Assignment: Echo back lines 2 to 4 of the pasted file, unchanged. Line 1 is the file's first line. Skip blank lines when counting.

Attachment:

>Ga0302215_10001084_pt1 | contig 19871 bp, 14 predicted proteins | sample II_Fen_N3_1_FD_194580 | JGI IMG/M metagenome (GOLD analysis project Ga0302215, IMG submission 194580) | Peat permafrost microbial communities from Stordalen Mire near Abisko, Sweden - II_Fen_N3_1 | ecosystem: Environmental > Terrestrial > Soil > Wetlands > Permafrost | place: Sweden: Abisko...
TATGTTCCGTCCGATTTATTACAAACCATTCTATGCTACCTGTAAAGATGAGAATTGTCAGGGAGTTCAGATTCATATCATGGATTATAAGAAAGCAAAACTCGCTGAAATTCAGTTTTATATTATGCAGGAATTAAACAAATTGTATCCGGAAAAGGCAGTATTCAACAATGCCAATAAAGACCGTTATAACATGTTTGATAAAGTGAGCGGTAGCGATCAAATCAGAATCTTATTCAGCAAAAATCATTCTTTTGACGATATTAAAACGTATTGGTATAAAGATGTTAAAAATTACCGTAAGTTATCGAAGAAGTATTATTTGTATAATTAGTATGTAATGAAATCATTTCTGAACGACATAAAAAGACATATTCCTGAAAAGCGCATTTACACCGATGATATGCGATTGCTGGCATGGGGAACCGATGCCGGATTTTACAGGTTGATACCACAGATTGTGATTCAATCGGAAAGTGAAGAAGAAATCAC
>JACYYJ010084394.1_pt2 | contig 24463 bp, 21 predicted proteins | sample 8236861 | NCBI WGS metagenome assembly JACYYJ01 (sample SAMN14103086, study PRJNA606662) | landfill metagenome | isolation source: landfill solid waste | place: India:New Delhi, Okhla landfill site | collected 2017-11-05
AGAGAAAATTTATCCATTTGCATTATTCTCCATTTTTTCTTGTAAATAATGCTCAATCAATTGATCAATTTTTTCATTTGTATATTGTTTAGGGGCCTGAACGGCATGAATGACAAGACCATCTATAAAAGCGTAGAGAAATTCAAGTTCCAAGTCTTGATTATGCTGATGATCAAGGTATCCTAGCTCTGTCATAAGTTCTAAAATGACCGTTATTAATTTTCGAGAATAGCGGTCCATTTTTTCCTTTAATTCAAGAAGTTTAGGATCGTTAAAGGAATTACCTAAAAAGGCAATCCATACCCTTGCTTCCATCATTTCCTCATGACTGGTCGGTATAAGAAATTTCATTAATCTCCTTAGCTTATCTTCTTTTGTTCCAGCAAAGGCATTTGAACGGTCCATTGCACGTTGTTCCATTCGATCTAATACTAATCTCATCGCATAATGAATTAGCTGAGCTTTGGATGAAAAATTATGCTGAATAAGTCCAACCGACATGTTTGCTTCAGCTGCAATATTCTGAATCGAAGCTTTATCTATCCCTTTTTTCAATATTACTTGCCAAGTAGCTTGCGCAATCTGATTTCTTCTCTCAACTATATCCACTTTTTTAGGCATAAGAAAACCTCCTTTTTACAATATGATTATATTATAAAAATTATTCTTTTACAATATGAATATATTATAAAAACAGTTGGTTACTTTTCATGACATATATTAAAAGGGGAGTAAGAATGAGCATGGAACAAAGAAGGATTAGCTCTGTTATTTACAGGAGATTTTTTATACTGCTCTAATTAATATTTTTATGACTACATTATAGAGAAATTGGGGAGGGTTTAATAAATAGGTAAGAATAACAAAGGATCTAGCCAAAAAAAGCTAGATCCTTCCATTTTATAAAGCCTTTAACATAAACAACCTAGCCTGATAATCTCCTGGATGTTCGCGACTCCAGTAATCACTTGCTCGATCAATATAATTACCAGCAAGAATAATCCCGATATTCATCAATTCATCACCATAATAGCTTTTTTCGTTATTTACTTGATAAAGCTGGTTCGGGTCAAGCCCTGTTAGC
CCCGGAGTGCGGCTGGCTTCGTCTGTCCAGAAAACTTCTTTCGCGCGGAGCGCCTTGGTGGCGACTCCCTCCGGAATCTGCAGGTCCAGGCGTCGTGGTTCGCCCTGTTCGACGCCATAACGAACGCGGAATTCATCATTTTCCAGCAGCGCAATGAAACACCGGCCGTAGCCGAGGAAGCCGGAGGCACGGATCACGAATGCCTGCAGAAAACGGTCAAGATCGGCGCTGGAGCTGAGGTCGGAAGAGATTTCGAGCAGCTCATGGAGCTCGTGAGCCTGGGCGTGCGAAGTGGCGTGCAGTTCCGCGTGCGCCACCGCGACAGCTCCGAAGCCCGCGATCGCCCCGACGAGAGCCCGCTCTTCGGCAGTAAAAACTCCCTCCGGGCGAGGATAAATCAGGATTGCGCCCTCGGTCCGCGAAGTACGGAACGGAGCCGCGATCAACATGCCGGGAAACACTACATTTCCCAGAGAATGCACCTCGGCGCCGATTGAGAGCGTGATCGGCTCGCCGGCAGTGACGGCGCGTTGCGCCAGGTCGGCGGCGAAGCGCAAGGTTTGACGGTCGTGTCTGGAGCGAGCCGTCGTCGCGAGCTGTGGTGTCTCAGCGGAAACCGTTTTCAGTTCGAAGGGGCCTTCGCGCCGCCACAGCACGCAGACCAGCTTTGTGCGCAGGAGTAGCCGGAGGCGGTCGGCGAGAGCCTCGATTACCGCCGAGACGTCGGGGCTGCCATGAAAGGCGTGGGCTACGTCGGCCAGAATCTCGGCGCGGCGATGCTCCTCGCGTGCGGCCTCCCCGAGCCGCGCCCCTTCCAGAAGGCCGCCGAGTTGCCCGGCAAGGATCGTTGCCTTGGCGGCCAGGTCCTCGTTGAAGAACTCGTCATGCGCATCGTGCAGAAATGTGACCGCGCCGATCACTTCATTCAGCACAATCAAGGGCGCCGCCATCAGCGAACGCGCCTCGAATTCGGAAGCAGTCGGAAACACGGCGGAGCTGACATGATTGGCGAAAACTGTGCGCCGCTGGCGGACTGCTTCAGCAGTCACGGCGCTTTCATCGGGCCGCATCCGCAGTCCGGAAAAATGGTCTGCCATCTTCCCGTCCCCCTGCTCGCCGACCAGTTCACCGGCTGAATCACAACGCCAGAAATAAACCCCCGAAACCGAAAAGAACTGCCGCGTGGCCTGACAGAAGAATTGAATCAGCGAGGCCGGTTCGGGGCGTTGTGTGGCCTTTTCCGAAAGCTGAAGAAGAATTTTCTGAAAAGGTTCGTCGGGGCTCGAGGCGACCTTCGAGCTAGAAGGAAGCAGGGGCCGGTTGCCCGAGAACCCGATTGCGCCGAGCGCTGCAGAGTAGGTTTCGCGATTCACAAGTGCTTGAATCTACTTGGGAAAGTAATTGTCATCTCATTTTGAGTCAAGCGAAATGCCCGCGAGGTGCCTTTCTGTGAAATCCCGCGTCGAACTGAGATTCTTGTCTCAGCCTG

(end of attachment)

TATGTTCCGTCCGATTTATTACAAACCATTCTATGCTACCTGTAAAGATGAGAATTGTCAGGGAGTTCAGATTCATATCATGGATTATAAGAAAGCAAAACTCGCTGAAATTCAGTTTTATATTATGCAGGAATTAAACAAATTGTATCCGGAAAAGGCAGTATTCAACAATGCCAATAAAGACCGTTATAACATGTTTGATAAAGTGAGCGGTAGCGATCAAATCAGAATCTTATTCAGCAAAAATCATTCTTTTGACGATATTAAAACGTATTGGTATAAAGATGTTAAAAATTACCGTAAGTTATCGAAGAAGTATTATTTGTATAATTAGTATGTAATGAAATCATTTCTGAACGACATAAAAAGACATATTCCTGAAAAGCGCATTTACACCGATGATATGCGATTGCTGGCATGGGGAACCGATGCCGGATTTTACAGGTTGATACCACAGATTGTGATTCAATCGGAAAGTGAAGAAGAAATCAC
>JACYYJ010084394.1_pt2 | contig 24463 bp, 21 predicted proteins | sample 8236861 | NCBI WGS metagenome assembly JACYYJ01 (sample SAMN14103086, study PRJNA606662) | landfill metagenome | isolation source: landfill solid waste | place: India:New Delhi, Okhla landfill site | collected 2017-11-05
AGAGAAAATTTATCCATTTGCATTATTCTCCATTTTTTCTTGTAAATAATGCTCAATCAATTGATCAATTTTTTCATTTGTATATTGTTTAGGGGCCTGAACGGCATGAATGACAAGACCATCTATAAAAGCGTAGAGAAATTCAAGTTCCAAGTCTTGATTATGCTGATGATCAAGGTATCCTAGCTCTGTCATAAGTTCTAAAATGACCGTTATTAATTTTCGAGAATAGCGGTCCATTTTTTCCTTTAATTCAAGAAGTTTAGGATCGTTAAAGGAATTACCTAAAAAGGCAATCCATACCCTTGCTTCCATCATTTCCTCATGACTGGTCGGTATAAGAAATTTCATTAATCTCCTTAGCTTATCTTCTTTTGTTCCAGCAAAGGCATTTGAACGGTCCATTGCACGTTGTTCCATTCGATCTAATACTAATCTCATCGCATAATGAATTAGCTGAGCTTTGGATGAAAAATTATGCTGAATAAGTCCAACCGACATGTTTGCTTCAGCTGCAATATTCTGAATCGAAGCTTTATCTATCCCTTTTTTCAATATTACTTGCCAAGTAGCTTGCGCAATCTGATTTCTTCTCTCAACTATATCCACTTTTTTAGGCATAAGAAAACCTCCTTTTTACAATATGATTATATTATAAAAATTATTCTTTTACAATATGAATATATTATAAAAACAGTTGGTTACTTTTCATGACATATATTAAAAGGGGAGTAAGAATGAGCATGGAACAAAGAAGGATTAGCTCTGTTATTTACAGGAGATTTTTTATACTGCTCTAATTAATATTTTTATGACTACATTATAGAGAAATTGGGGAGGGTTTAATAAATAGGTAAGAATAACAAAGGATCTAGCCAAAAAAAGCTAGATCCTTCCATTTTATAAAGCCTTTAACATAAACAACCTAGCCTGATAATCTCCTGGATGTTCGCGACTCCAGTAATCACTTGCTCGATCAATATAATTACCAGCAAGAATAATCCCGATATTCATCAATTCATCACCATAATAGCTTTTTTCGTTATTTACTTGATAAAGCTGGTTCGGGTCAAGCCCTGTTAGC